Lake Minnetonka, about 20 miles west of Minneapolis is a large collection of numerous bays surrounded by suburbs and lake homes. As (sub)urban as this location is, it still retains much natural setting and beauty often found in many, if not most Minnesota lakes. This trip focuses on a typical afternoon picnic paddle to Big Island.
First thing you should know about this lake if you haven't been here is that it is a major center for recreational boating and it can get very busy especially on weekends and holidays. We picked a day in late season to try to avoid traffic. We also looked for a relatively quiet bay and route. As it turns out it was a beautiful day, many people were making the best of potential last outings before the Minnesota fall, and winter sets in. We were the only kayak on the lake but there were a large number of all types of watercraft on this trip - large motorboats, sailboats, tour boats, jets skis, and the Streetcar Minnetonka (a renovated early 20th century ferry).
Our route started on Echo bay where you can put in on a sandy beach. Parking and outhouse nearby helped make it an easy start to the trip. In order to avoid traffic and wakes we stuck with a course along the shore and found short channels to cross to get to the island. Most boaters respected the no wake rules on the lake during this trip so the shore offered easy paddling while house gawking. And even though there was consistent boat traffic in the general area, the lake is big enough that as we neared the island, the feeling definitely shifted to a more natural setting. We encountered a fair amount of wildlife on this part of the ride – eagles, loons, shore birds, and etc. The water on the north side of the island was crystal clear. There is a channel about midway in the island that we did not take on this trip. The southside of the lake offers a calmer cove.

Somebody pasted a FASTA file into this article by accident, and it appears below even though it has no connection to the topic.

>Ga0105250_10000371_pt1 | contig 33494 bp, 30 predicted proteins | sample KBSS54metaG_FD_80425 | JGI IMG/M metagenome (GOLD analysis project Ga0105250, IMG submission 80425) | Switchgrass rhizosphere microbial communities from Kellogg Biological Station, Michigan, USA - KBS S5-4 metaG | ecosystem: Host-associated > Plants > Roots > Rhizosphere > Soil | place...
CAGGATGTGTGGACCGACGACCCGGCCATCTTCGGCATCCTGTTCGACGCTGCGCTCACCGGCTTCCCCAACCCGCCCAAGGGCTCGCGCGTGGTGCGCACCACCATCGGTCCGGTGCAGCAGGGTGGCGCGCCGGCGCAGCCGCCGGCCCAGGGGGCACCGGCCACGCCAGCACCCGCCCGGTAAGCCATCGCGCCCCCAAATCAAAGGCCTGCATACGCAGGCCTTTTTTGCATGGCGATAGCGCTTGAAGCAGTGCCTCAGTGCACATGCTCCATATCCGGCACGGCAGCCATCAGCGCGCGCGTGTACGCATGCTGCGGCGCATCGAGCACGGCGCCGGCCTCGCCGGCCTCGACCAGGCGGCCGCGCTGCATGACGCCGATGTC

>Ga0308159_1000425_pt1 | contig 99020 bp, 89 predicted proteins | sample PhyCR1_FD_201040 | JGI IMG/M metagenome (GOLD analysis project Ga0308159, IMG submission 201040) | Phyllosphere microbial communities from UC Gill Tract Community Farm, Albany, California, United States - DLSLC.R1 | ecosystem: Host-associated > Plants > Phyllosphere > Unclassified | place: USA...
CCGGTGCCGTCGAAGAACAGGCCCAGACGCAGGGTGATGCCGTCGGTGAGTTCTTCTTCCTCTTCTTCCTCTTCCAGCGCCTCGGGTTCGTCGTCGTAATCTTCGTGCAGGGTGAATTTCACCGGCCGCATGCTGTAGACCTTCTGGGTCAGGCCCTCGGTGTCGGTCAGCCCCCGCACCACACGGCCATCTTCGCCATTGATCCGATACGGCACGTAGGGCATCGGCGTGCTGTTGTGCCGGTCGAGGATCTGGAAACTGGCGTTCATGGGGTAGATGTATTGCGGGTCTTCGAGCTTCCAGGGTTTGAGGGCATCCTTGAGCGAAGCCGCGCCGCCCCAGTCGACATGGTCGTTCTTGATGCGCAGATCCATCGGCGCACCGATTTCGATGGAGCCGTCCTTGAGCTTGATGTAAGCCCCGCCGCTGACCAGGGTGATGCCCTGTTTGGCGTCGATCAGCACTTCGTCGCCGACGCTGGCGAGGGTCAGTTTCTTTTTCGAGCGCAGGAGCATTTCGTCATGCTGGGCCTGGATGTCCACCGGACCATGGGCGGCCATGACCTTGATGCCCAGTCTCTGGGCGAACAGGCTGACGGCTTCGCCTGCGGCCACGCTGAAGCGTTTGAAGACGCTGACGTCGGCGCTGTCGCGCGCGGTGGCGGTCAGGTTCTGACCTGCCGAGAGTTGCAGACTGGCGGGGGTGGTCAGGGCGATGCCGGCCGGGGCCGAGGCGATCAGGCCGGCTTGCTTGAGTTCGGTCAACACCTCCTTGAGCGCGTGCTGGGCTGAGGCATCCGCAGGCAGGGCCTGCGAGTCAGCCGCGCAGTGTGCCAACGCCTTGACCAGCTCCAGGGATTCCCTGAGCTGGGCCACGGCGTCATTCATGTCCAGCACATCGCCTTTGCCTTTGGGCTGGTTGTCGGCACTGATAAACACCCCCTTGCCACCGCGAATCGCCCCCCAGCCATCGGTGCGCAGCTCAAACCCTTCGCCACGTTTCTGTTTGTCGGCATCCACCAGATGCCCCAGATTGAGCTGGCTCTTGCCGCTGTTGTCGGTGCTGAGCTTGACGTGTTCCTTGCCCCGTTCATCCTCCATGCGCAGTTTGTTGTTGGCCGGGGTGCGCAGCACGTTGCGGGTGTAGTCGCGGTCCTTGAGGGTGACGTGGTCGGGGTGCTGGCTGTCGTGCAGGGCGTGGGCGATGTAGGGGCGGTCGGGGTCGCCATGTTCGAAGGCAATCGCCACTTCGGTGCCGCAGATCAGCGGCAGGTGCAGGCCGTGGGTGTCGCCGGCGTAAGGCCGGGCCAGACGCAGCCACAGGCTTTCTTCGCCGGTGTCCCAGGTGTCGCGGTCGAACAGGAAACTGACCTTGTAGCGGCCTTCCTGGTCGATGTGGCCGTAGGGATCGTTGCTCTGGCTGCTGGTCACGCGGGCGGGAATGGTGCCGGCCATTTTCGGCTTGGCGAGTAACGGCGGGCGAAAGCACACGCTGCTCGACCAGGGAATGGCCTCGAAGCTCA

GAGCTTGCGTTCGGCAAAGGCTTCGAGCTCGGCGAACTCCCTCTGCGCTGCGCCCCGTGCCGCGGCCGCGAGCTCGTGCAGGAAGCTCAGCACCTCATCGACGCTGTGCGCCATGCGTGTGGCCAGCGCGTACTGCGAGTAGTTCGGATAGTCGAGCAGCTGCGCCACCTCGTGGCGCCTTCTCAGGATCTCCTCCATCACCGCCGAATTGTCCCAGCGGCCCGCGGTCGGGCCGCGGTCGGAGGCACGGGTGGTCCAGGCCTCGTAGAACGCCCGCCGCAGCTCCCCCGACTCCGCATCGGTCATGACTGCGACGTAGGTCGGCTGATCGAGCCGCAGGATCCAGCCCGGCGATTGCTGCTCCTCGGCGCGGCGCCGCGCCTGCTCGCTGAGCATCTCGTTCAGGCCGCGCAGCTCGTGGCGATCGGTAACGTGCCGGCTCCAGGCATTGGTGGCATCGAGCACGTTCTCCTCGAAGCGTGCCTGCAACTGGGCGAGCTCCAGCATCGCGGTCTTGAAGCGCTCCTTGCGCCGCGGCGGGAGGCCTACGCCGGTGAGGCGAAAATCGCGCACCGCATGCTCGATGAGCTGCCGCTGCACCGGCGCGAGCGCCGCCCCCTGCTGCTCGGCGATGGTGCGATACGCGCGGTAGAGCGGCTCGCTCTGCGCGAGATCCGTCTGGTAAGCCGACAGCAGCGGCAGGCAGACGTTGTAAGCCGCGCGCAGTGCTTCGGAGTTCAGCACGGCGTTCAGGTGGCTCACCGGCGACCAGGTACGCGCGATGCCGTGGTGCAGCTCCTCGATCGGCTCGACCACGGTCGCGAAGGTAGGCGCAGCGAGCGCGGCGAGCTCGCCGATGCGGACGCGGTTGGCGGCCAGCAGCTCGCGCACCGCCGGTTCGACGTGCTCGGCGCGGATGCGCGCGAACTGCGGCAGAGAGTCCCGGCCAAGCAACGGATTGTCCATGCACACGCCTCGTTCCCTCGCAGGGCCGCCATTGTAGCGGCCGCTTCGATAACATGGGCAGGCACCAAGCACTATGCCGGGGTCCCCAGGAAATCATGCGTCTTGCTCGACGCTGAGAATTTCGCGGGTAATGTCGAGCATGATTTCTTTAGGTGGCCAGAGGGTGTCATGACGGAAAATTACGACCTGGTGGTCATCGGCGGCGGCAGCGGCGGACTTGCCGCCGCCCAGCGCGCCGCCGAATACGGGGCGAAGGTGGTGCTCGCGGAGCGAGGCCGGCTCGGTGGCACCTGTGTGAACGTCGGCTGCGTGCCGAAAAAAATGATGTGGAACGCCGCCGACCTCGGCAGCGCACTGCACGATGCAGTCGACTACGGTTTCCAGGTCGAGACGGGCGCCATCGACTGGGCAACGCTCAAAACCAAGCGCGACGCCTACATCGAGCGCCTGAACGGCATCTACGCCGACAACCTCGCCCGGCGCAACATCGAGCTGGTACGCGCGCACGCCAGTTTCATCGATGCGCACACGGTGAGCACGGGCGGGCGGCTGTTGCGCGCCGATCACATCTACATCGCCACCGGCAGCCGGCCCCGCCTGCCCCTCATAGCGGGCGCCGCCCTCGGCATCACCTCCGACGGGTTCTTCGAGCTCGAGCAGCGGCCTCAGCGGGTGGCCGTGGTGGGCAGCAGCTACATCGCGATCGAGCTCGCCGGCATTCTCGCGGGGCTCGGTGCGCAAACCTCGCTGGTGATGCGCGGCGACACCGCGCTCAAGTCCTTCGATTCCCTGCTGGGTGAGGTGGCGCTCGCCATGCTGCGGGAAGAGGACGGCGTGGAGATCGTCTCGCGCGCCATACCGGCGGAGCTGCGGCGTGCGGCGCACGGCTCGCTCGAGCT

The island has some sand shore landing space on the south east side called Point Charming Beach. In busier months, this area is likely to be very busy but on our trip, one or two families had pulled up. On the island, which has been restored over the last few years to a natural environment for the most part, there are hiking trails throughout the park. Note that there is no drinking water or toilets on the island.
This trip took about three to three and a half hours on the lake with additional time to enjoy the island. It was a generally easy paddle for this new kayaker with some trepidation regarding the boat traffic Paddlers should be on the lookout for varying degrees of motorized and sailboat traffic on this lake. We encountered general lake waves and frequent wakes from the traffic but you can be confident, stay close to shore and keep an eye out for low speed no wake zones, found throughout the lake.
This is only a small part of this lake. We look forward to exploring more of it in the future.
Potential for lots of boat traffic
General large lake conditions on a nice day
12 foot recreational kayak
8-10 mph winds
Some minor lake chop